Successful entrepreneurs are master networkers. They keep business cards for years, write down names, and follow up with potential leads. They also touch base with contacts frequently just to check-in, not necessarily to solicit business. It is this diligence that leads to referrals and long-term, mutually beneficial business relationships.
Need to brush up on your networking skills? Here, Margo Geller, owner of Margo Geller and Associates, a business consultancy in Atlanta, offers her top tips for becoming a master networker.
Stick to the 70 percent rule
Networking events are a dime a dozen. The key to finding the best prospects, according to Geller, is to focus on who will attend each event. Do this by asking the event coordinator for the guest list ahead of time. If that doesn’t work, ask for the list from the last event to use as a frame of reference.
“Don’t waste time going to events unless 70 percent or more of the people in attendance will be qualified, potential, ideal clients for you,” she says. “It’s about quality, not quantity. You need to be fishing in spot ponds.”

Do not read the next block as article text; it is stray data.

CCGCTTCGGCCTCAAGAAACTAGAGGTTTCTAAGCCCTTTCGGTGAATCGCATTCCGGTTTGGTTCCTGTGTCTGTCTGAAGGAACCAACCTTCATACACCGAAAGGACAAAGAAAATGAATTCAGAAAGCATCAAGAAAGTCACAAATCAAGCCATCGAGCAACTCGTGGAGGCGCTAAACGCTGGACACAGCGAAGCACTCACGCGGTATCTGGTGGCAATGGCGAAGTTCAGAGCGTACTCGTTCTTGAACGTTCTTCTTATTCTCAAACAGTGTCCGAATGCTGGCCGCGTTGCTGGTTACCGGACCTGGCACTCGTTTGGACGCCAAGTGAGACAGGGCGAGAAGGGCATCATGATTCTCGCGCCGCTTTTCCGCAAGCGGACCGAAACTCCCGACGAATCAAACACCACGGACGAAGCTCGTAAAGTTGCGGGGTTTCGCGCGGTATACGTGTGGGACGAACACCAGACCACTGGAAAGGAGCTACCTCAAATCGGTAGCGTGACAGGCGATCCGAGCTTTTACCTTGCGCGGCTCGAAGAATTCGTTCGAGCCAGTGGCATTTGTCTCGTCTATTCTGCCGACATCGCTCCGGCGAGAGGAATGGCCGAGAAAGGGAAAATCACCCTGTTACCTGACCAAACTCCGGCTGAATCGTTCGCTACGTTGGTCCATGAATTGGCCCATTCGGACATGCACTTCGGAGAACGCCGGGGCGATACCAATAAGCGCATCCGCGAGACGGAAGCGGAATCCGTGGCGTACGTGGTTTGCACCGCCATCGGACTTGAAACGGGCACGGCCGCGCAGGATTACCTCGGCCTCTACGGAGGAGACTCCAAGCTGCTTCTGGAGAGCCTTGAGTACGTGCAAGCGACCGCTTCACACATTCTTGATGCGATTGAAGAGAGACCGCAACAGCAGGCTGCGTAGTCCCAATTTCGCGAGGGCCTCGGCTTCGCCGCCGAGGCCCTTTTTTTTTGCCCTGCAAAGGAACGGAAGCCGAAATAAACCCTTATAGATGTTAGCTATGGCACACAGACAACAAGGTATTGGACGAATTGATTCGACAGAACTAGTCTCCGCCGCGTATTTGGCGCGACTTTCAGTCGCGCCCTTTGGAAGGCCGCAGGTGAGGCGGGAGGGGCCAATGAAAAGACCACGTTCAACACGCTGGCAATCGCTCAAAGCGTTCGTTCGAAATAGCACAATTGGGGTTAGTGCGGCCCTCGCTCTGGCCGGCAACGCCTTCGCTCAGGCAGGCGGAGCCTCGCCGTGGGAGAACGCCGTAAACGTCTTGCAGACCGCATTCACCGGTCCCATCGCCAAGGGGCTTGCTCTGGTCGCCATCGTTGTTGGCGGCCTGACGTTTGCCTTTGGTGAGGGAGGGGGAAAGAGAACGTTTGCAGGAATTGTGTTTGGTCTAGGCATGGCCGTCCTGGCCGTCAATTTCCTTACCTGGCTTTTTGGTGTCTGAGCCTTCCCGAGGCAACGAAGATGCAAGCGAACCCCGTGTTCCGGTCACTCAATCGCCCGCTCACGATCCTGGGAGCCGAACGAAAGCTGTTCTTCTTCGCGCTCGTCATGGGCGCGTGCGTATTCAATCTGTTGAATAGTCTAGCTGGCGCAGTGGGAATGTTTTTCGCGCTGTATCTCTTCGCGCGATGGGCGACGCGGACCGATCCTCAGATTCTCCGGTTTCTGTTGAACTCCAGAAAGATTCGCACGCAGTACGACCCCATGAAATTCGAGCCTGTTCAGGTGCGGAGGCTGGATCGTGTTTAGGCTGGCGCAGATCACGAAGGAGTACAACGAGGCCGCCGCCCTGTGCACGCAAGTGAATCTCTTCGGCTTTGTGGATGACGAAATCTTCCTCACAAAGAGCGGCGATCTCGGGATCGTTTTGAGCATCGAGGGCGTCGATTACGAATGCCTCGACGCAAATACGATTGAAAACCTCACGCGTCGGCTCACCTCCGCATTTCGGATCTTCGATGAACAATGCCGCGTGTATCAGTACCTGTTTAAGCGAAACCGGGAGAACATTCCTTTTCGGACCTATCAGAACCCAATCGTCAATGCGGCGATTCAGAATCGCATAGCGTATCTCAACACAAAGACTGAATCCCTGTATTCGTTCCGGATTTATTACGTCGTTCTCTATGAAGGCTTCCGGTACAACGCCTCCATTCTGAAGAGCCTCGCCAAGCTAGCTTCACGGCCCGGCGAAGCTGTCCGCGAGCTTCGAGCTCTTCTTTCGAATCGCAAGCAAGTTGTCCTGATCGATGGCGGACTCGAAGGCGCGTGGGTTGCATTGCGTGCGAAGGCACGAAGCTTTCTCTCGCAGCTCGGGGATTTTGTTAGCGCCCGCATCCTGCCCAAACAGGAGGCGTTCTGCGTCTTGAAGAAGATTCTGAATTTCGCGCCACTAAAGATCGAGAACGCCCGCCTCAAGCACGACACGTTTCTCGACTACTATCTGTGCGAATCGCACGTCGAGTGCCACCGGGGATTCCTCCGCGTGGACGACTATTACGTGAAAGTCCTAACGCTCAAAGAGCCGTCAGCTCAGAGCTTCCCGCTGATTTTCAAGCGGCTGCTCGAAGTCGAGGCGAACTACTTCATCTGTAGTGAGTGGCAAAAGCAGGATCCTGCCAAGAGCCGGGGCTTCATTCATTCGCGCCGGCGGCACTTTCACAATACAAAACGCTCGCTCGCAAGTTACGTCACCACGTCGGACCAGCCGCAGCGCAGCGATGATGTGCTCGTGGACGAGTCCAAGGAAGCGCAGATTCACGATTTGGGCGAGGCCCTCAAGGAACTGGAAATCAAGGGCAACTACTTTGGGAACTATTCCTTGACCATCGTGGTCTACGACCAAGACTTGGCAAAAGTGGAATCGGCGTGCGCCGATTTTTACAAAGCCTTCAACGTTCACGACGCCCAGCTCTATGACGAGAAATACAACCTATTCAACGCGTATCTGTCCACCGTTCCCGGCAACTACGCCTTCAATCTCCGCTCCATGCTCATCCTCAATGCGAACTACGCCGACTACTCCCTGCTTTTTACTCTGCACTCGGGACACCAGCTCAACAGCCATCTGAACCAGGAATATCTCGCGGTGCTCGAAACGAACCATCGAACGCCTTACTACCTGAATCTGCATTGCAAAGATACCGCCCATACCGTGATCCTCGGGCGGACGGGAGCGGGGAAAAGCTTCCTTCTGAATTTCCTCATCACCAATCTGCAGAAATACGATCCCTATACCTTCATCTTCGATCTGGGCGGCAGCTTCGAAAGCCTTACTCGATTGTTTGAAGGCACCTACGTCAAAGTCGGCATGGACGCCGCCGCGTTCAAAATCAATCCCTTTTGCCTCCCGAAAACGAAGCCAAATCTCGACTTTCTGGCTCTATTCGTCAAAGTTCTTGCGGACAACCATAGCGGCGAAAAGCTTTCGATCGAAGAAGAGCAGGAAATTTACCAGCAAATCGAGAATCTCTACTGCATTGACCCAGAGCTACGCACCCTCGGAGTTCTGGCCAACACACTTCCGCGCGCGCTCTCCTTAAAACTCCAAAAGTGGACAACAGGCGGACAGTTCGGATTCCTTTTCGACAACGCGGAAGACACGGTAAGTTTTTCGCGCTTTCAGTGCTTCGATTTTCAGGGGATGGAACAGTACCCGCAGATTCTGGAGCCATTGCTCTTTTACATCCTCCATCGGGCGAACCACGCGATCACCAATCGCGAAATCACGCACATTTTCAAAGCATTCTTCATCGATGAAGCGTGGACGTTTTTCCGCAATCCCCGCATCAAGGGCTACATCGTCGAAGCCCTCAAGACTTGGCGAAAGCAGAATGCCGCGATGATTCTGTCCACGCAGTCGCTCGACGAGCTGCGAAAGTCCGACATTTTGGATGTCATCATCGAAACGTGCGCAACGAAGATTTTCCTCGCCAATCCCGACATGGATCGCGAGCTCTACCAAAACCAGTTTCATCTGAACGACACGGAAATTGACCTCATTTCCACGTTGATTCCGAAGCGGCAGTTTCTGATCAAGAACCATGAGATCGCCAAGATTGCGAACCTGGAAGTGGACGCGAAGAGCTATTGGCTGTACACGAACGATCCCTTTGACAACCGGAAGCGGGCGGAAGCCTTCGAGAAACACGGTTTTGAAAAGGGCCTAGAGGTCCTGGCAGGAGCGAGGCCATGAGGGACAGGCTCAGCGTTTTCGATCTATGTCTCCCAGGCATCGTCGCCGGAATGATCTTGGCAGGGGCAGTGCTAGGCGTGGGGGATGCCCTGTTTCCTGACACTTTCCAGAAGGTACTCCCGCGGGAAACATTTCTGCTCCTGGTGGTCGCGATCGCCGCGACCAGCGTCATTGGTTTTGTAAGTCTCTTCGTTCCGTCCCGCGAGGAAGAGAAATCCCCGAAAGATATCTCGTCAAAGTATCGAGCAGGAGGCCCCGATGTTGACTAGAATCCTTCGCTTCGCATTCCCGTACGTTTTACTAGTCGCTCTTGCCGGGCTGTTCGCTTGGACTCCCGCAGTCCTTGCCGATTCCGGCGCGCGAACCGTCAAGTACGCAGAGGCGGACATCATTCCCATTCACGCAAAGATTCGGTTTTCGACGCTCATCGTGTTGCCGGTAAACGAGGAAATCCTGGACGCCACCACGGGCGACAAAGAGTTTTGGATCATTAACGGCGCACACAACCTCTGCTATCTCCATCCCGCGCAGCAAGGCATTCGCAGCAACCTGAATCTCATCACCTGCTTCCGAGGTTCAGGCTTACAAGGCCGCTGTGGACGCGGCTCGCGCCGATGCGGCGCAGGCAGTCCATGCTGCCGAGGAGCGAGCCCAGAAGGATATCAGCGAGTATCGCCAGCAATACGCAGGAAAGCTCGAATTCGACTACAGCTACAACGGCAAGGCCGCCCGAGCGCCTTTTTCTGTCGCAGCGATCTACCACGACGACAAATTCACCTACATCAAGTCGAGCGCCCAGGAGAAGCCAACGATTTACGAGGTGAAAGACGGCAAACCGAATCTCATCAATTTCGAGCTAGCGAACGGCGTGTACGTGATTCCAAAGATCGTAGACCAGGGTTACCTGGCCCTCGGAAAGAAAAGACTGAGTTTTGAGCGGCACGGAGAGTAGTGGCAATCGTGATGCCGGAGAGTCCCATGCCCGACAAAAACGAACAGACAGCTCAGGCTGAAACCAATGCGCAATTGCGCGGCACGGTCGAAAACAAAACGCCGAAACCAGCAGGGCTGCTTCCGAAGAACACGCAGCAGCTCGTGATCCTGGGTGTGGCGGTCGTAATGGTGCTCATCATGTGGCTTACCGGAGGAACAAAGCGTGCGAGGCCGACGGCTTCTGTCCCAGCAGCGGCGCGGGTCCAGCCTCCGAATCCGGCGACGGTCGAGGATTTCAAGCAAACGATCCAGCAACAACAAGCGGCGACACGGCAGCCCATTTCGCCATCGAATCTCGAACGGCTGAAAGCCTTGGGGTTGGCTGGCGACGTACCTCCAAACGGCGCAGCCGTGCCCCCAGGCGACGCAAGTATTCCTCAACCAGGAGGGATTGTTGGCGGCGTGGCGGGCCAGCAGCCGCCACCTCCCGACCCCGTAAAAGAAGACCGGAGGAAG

Even if you know everyone on the guest list, Geller recommends arriving early to an in-person networking event. Grab your nametag and stand by the registration table to see people as they come in. That way, you will know whom to target first.
Check your feelings
Have you had a rotten day? If so, stay in the car and repeat positive affirmations to yourself before walking into a networking event, suggests Geller.
“If you are walking around an event and someone senses that you’re not in a good place, they will not be drawn to talking to you,” she says. “Make sure you feel good and look good because your internal attitude will shine through.”
Practice active listening
You’ve arrived at an event and identified the person you want to speak with. After approaching them in a pleasant manner and asking a few questions about their business, let them talk to you and listen intently. As Geller explains, it is more important to listen than to talk in networking situations.
“At the end of the conversation say that you enjoyed meeting them and ask if it would be OK if you called them tomorrow to follow up,” she says.
Run a business association or networking group
Getting involved in your local business association or networking group is the best way to establish credibility as someone people might want to do business with.
“Even better, shoot for a top position in the association,” Geller says. “People are likely to respect you if you lead the organization.”